The U.S. Army has brought members of the Tunisian Air Force to Roswell for aircraft training. This Army program provides training and equipment to foreign militaries so they can better protect and provide security within their own countries, while also becoming better prepared to work jointly with the U.S. military if necessary. Tunisia is a U.S. ally located on Africa’s northern coast.
Equipment for the training operations, which involve a private company contracted by the Army, began to arrive at the Roswell International Air Center (RIAC) the first week of August. The first group of Tunisian Air Force pilots and aircraft maintenance personnel arrived the following week. More than 70 pilots and flight crew are scheduled to rotate in and out of Roswell during the six months the training is taking place at RIAC.
With its long runway, relatively low air traffic, and good weather, including often clear skies, RIAC has earned recognition as a favorable site for military aviation training. In recent years, U.S. military pilots have trained in the skies over southeast New Mexico, establishing a training base at RIAC for two months or more each year. In addition, commercial airline manufacturers have used RIAC as a testing site for new planes.
The training in Roswell was initiated by the U.S. Army Security Assistance Training Management Organization (SATMO), which operates under the Army Security Assistance Command. The Tunisian Air Force members are training on OH-58D Kiowa helicopters.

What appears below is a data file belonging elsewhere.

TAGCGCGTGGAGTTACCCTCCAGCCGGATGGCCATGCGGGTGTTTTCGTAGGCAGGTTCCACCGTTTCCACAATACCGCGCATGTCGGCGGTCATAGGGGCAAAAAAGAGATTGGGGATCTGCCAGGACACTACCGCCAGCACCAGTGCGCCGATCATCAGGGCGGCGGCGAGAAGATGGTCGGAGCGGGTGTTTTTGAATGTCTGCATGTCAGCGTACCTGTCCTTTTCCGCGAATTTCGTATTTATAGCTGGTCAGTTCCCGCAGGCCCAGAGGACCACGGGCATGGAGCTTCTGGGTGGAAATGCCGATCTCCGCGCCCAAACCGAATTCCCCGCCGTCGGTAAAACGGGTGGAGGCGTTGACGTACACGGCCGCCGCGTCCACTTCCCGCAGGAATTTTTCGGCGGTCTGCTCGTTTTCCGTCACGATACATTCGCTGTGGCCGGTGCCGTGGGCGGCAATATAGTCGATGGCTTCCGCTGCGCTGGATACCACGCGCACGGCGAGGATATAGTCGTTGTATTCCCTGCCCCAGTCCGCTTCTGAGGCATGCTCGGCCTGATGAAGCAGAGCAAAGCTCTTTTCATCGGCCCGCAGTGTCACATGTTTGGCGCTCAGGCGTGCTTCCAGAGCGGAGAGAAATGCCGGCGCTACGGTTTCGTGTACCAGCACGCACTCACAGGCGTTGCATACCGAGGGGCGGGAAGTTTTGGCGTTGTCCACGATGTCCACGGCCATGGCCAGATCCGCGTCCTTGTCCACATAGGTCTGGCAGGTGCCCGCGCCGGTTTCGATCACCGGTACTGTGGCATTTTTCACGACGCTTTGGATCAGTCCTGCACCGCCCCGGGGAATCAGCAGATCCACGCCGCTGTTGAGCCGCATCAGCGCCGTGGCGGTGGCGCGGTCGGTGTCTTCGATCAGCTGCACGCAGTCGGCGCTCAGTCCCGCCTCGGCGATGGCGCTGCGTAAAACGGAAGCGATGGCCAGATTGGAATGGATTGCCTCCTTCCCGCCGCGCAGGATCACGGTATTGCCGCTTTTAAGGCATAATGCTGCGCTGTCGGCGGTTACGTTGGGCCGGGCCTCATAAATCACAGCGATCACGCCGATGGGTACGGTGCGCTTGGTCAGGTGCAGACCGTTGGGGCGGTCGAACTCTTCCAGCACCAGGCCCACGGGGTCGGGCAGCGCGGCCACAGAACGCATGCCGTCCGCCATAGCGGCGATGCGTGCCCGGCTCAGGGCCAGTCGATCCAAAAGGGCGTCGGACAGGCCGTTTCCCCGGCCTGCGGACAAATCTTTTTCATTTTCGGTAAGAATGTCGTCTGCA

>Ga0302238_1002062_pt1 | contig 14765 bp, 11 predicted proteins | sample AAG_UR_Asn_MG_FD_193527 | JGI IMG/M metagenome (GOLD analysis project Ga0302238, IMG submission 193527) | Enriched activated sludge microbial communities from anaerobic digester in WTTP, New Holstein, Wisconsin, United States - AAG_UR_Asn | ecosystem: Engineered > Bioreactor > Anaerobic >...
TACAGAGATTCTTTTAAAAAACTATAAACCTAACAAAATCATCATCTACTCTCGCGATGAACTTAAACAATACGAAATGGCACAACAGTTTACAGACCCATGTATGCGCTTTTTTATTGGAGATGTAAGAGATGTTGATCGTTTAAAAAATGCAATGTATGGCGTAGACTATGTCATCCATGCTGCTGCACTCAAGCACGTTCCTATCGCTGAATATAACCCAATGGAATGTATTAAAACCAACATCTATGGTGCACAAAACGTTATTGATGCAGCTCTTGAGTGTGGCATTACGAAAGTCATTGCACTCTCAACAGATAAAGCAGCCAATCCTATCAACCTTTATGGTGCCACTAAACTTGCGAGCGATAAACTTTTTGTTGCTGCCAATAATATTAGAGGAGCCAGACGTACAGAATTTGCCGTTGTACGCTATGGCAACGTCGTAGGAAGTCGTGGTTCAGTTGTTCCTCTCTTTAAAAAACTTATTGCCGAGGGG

With its motto of “Training the World, One Soldier at a Time,” SATMO soldiers and its contractors carry out security-assistance missions worldwide, recommend security-assistance training to U.S. diplomatic missions, build the roster of the United States’ “partner nations” and strengthen those U.S. global partnerships. SATMO missions abroad promote regional stability, deter aggression, maintain alliances and spread democratic values between the United States and its allies, explains Adriane Elliot, a public affairs specialist with the Army Security Assistance Command.
Training – such as that taking place in Roswell now through January – is tailored to the specific needs of partner nations to create interoperability with the U.S. military. Elliot notes as partner nations increase their capabilities to defend themselves, it reduces the number of personnel the United States has to deploy when providing military aid to allies.
“We appreciate the patience and support of the Roswell community as we conduct this critical mission,” Elliot says.